But maybe it's just a shift that I have to make in my creativity. I used to have it pretty easy, I must admit, but now I have further challenges. I have an extra layer in my thinking, like an onion. I can design anything, the way I used to, but then I need to figure out how *I* can knit it, kicking and screaming the whole way mind you. 

Nicky is just snoring now. He thinks a nap will cure everything :)

Nicky

 


Wheat'll Kill You

Starting about the middle of October, my husband and I read Wheat Belly: Lose the Wheat, Lose the Weight, and Find Your Path Back to Health by William Davis. We were amazed at how bad, seriously bad, wheat is for you, and we decided then and there to make a change in how we ate. We’re eating wheat-free and sugar-free now and loving it. One of the side-effects of eating wheat free is being more creative in our cooking. I made a lasagna last week that used sliced zucchini and baby spinach instead of noodles, and it was delicious. I didn’t even miss the noodles at all.

This morning my husband surprised me with a masterpiece for breakfast. It was pancakes, layered with creamy cheesy filling and sliced strawberries, and it was so good, about halfway through I asked him where he got the recipe. Turns out he didn’t use one; he made it up! I am sharing it here with you to enjoy. 

Pancake Parfait

I. Pancakes

1 c almond flour

1 teaspoon baking soda

1 teaspoon baking powder

pinch of salt

1/2 teaspoon cinnamon

1/2 teaspoon nutmeg

2 eggs

1/4 cup Splenda

1 teaspoon vanilla

2 teaspoons lime juice (to catalyze the baking soda so they’ll be puffy, like pancakes; if they want crepe-like pancakes, leave out the lime juice and baking soda)

enough liquid to make them the consistency wanted; you can use half and half, water, coffee, milk, cream whatever

1/4 cup grapeseed oil or melted butter 

Beat it all up, make little pancakes, about 3 or 4 per serving.

II. Filling

8 oz. cream cheese

3 Tablespoons maple syrup or Agave nectar

 Put cream cheese and syrup or nectar into a bowl a microwave it until it is soft enough to stir. Mix well.

III. Fruit

 Strawberries, blueberries, peaches or other fruit, cut up.

IV. Layers

Put it together in layers. Put one pancake on the plate, put a gob of filling on it and spread it around, top it with a layer of fruit. Repeat two or three more times. Yummy!

This made enough for two people.

  Pancakes        Pancakes2


Silly --And Not So Silly -- Stuff I Found on the Internet

1. In New Jersey, it is against the law for a man to knit during the fishing season.

2. Knitting is Nerdier than RPGs. (I really enjoyed this.)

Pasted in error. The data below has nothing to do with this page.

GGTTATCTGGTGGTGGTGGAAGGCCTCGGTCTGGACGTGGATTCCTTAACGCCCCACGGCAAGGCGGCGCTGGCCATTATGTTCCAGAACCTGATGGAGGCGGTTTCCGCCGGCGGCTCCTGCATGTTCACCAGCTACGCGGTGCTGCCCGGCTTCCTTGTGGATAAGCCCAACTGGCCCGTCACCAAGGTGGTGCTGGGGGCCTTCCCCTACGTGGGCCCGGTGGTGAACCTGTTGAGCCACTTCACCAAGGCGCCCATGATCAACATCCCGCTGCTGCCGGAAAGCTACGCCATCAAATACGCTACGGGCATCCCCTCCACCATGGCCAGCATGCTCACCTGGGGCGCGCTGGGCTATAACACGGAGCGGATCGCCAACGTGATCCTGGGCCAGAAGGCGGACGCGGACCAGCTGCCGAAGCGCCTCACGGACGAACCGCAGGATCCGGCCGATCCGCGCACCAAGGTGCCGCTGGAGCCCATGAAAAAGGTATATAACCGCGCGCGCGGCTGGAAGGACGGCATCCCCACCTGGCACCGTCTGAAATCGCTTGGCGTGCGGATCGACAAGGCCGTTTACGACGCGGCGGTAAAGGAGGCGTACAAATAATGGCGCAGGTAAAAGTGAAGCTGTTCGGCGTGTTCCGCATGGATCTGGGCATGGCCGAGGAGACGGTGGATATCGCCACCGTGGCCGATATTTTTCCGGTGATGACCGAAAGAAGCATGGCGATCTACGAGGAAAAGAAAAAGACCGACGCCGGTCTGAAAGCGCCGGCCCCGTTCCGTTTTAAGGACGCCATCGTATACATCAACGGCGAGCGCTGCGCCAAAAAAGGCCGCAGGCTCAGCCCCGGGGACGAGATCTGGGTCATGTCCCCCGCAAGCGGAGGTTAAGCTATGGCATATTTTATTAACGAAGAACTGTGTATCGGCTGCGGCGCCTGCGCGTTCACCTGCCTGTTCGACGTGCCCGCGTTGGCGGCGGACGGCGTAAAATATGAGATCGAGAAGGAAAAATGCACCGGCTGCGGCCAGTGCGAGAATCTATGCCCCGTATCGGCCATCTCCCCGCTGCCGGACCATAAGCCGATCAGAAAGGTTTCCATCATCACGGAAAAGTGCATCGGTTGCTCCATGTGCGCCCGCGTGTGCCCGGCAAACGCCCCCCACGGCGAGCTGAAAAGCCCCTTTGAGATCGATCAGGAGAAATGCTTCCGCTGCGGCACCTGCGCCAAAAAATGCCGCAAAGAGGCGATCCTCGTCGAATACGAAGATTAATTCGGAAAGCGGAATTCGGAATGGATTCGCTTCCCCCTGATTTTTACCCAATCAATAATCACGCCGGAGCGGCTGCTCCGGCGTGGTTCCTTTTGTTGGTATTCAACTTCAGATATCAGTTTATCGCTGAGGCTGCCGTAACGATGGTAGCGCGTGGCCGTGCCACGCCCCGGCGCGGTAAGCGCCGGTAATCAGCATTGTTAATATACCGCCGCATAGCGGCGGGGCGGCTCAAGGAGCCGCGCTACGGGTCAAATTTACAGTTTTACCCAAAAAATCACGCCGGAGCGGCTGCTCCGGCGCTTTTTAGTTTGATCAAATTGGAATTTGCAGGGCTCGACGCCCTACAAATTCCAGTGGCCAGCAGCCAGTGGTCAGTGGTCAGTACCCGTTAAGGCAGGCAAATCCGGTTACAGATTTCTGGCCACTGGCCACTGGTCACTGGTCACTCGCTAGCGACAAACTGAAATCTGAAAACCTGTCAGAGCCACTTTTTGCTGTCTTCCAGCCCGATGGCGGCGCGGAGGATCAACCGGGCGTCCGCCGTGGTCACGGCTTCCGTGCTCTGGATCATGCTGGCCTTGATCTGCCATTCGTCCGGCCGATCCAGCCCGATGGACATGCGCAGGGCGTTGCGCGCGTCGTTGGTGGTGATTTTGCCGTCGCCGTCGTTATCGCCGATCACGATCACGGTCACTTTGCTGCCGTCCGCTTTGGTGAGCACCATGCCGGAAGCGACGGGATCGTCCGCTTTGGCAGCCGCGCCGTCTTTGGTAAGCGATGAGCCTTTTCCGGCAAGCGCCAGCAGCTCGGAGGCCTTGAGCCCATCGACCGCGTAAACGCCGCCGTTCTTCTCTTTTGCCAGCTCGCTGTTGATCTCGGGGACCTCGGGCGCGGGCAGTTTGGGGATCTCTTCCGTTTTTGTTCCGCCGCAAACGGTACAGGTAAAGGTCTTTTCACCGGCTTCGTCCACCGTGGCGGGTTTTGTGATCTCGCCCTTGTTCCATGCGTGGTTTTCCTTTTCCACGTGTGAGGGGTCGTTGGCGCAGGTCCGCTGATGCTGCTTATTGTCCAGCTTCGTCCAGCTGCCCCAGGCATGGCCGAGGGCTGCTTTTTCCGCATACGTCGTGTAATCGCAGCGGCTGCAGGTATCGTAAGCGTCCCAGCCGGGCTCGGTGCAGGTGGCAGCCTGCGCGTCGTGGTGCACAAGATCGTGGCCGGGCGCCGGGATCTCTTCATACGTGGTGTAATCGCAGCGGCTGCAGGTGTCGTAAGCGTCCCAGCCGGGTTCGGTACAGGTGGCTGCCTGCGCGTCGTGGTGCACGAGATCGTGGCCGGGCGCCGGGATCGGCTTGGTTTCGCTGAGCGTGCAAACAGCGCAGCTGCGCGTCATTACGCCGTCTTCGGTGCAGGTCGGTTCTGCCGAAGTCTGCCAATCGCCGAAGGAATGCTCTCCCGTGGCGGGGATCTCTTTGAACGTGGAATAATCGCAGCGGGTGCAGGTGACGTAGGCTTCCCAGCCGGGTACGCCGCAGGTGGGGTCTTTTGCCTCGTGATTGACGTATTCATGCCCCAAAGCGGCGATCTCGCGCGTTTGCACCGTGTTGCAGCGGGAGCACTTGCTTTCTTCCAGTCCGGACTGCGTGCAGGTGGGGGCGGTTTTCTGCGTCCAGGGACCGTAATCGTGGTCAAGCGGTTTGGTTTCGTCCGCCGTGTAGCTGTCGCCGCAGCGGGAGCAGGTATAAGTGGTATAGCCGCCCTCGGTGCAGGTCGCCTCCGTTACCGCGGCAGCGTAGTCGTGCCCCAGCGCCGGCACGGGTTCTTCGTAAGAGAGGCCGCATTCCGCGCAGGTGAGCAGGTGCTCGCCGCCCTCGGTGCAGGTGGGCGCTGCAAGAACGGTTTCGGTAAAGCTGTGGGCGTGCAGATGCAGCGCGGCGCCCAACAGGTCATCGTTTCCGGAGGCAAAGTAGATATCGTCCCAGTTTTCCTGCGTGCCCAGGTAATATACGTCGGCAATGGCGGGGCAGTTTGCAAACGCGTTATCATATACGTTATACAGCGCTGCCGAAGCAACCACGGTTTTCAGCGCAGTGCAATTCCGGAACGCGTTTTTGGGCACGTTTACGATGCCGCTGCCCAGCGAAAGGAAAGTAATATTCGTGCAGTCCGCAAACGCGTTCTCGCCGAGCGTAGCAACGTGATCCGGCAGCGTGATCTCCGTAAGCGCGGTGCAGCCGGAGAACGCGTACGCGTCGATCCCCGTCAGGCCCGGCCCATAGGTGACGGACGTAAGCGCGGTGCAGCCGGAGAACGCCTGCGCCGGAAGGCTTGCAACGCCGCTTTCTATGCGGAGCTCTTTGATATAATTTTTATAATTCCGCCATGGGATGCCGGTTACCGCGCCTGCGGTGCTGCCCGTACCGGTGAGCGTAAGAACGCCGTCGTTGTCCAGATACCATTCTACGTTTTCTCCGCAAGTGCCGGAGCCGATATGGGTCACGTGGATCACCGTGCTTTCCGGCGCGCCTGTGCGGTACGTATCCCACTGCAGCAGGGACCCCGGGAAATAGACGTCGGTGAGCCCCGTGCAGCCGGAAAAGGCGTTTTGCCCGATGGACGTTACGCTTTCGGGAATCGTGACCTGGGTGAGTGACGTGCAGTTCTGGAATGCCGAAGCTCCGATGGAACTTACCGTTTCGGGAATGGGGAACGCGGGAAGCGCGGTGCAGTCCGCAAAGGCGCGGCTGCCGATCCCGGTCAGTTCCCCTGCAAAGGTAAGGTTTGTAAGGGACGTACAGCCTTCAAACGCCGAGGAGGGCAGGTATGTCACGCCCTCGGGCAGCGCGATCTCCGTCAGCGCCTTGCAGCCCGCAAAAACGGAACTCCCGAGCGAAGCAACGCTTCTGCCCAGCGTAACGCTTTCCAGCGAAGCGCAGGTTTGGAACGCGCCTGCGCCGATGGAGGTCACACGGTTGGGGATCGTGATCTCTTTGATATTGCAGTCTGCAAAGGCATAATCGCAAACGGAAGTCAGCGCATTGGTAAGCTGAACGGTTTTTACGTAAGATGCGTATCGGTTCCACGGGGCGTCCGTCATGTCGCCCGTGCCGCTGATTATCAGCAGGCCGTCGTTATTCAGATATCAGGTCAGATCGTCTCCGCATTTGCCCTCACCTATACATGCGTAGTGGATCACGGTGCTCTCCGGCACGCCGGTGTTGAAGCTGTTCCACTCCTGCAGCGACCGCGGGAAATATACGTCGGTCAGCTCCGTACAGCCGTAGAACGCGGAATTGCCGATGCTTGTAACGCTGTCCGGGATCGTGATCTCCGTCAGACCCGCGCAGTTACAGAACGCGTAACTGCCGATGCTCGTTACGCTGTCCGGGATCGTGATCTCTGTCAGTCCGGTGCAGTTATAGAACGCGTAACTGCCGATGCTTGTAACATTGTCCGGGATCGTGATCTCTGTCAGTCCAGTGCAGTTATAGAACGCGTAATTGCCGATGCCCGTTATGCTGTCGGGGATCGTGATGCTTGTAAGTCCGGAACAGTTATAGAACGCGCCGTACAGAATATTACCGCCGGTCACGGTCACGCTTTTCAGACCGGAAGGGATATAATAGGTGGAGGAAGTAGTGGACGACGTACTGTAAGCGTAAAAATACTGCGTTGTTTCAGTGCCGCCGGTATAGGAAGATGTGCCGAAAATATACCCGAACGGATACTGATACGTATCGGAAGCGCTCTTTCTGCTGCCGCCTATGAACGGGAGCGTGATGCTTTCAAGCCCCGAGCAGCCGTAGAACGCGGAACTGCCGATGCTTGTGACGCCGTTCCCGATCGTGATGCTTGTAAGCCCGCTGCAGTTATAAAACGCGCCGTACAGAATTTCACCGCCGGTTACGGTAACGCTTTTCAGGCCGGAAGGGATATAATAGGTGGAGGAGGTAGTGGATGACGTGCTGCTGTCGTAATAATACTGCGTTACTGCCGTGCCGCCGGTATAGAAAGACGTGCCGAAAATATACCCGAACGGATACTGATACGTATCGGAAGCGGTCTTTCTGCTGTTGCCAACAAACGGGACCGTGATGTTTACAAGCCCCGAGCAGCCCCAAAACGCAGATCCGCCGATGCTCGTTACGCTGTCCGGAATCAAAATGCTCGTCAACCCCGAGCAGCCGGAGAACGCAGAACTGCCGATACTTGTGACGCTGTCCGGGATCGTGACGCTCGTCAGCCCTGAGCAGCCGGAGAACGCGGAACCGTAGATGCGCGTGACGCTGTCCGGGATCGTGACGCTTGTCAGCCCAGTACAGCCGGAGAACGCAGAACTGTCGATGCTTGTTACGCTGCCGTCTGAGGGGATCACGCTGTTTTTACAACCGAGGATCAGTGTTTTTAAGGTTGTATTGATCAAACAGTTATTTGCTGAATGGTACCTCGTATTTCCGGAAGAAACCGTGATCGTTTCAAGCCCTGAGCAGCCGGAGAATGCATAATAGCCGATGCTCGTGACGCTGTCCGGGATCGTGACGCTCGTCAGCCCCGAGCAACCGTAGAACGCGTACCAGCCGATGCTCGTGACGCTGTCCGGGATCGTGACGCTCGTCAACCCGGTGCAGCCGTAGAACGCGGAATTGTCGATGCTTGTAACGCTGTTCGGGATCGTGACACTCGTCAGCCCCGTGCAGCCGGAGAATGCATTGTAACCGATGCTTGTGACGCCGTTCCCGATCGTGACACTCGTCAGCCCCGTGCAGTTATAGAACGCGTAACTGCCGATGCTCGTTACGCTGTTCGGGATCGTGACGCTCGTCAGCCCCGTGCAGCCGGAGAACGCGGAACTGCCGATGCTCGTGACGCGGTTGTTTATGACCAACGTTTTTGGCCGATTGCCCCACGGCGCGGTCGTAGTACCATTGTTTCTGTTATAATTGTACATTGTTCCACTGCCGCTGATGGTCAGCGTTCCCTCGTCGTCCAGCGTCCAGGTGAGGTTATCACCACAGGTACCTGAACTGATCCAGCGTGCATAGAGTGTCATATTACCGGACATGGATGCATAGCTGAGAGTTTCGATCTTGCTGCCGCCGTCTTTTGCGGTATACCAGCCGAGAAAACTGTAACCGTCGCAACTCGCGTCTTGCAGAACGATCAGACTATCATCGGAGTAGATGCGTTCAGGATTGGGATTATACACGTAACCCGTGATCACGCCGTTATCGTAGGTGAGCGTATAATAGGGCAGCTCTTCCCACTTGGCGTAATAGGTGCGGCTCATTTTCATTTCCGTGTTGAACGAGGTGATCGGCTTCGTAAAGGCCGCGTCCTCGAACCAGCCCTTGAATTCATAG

3. In a post from 2006, I found a working knitting machine made from Legos:

Lego knitting macine
 (from TechEblog)

4. I found a company in the Netherlands that makes lace chainlink fences. They are beautiful!! Check out the link to the projects. Lovely.

5. I found a site that converts any image file into a chart for knitting, cross stitch, or whatever, in 3 sizes, dubbed knitPro 2.0. Just upload the file and wham! it's ready. All in your browser. Pretty slick. And it's free, too. Doesn't get much better than that!

6. Finally, a bit of anti-knitting: Knit Me Sweaters by Smooth-E. For when you've done too much knitting. (I love "Ninja of the needle" though, hehe.)


A Programmer, a Creative Person and a Knitter Walked into a Bar...

What a trip THAT would be. The programmer would absent-mindedly order a vodka martini while she continues to program her app on her iPhone (there’s an app for that!) ... the creative person would order a sparkling water while furiously making plans for an animation involving one scotch, one bourbon, one beer ... the knitter would order a single malt scotch, neat, pull out her knitting and drift off dreamily, planning her next knitting project. Or they could all be one and the same person. Creativity is a wonderful thing.

I read a book a few years ago, Drawing on the Artist Within, by Betty Edwards, who also wrote Drawing on the Right Side of the Brain. Drawing on the Artist Within is about improving one’s creativity, a practical guide, a series of steps to take, as it were. I found it fascinating. At the time, I needed some way to be more creative with my knitting designs, and I found it to be helpful. 

Shortly thereafter, I took a class from Sally Melville on creativity at a yarn show I went to in Long Beach or San Diego or somewhere, and she touched on some of the same points from that book. She had us do a few exercises in the class and it really made the book come alive. Who knew that creativity could be learned like that? Or maybe it was just uncovered, maybe it was there all the time. Hmmmm.